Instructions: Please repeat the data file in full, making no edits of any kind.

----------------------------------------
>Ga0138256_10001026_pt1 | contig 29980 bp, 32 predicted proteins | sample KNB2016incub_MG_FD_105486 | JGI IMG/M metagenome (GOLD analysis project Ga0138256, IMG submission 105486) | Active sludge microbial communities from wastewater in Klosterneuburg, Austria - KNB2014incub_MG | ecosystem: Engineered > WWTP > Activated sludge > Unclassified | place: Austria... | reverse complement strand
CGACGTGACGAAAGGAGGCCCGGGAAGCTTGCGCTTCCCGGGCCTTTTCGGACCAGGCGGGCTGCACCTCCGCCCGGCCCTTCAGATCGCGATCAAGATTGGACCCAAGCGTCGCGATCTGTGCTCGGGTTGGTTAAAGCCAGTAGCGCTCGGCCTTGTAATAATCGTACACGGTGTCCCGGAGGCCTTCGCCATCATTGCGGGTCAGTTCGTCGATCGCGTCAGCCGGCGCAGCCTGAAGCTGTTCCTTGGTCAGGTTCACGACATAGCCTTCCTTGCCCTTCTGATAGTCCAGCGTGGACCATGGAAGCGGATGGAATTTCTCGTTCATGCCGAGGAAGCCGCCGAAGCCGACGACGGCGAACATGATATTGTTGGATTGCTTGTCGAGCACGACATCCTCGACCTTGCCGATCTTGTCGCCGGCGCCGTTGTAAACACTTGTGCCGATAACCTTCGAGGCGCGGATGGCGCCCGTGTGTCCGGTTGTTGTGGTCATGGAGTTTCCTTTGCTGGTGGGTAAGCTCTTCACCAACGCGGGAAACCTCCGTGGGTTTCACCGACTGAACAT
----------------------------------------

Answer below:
>Ga0138256_10001026_pt1 | contig 29980 bp, 32 predicted proteins | sample KNB2016incub_MG_FD_105486 | JGI IMG/M metagenome (GOLD analysis project Ga0138256, IMG submission 105486) | Active sludge microbial communities from wastewater in Klosterneuburg, Austria - KNB2014incub_MG | ecosystem: Engineered > WWTP > Activated sludge > Unclassified | place: Austria... | reverse complement strand
CGACGTGACGAAAGGAGGCCCGGGAAGCTTGCGCTTCCCGGGCCTTTTCGGACCAGGCGGGCTGCACCTCCGCCCGGCCCTTCAGATCGCGATCAAGATTGGACCCAAGCGTCGCGATCTGTGCTCGGGTTGGTTAAAGCCAGTAGCGCTCGGCCTTGTAATAATCGTACACGGTGTCCCGGAGGCCTTCGCCATCATTGCGGGTCAGTTCGTCGATCGCGTCAGCCGGCGCAGCCTGAAGCTGTTCCTTGGTCAGGTTCACGACATAGCCTTCCTTGCCCTTCTGATAGTCCAGCGTGGACCATGGAAGCGGATGGAATTTCTCGTTCATGCCGAGGAAGCCGCCGAAGCCGACGACGGCGAACATGATATTGTTGGATTGCTTGTCGAGCACGACATCCTCGACCTTGCCGATCTTGTCGCCGGCGCCGTTGTAAACACTTGTGCCGATAACCTTCGAGGCGCGGATGGCGCCCGTGTGTCCGGTTGTTGTGGTCATGGAGTTTCCTTTGCTGGTGGGTAAGCTCTTCACCAACGCGGGAAACCTCCGTGGGTTTCACCGACTGAACAT